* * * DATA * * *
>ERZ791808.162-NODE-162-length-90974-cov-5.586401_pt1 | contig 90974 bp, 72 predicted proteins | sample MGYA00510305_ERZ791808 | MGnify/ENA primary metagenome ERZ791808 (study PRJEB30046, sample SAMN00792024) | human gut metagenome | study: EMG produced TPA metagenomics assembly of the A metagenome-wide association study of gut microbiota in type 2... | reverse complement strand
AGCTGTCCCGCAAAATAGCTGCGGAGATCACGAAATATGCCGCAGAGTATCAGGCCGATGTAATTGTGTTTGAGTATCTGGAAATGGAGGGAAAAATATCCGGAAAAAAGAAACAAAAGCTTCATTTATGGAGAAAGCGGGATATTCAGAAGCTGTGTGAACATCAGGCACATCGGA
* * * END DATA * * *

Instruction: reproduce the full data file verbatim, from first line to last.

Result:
>ERZ791808.162-NODE-162-length-90974-cov-5.586401_pt1 | contig 90974 bp, 72 predicted proteins | sample MGYA00510305_ERZ791808 | MGnify/ENA primary metagenome ERZ791808 (study PRJEB30046, sample SAMN00792024) | human gut metagenome | study: EMG produced TPA metagenomics assembly of the A metagenome-wide association study of gut microbiota in type 2... | reverse complement strand
AGCTGTCCCGCAAAATAGCTGCGGAGATCACGAAATATGCCGCAGAGTATCAGGCCGATGTAATTGTGTTTGAGTATCTGGAAATGGAGGGAAAAATATCCGGAAAAAAGAAACAAAAGCTTCATTTATGGAGAAAGCGGGATATTCAGAAGCTGTGTGAACATCAGGCACATCGGA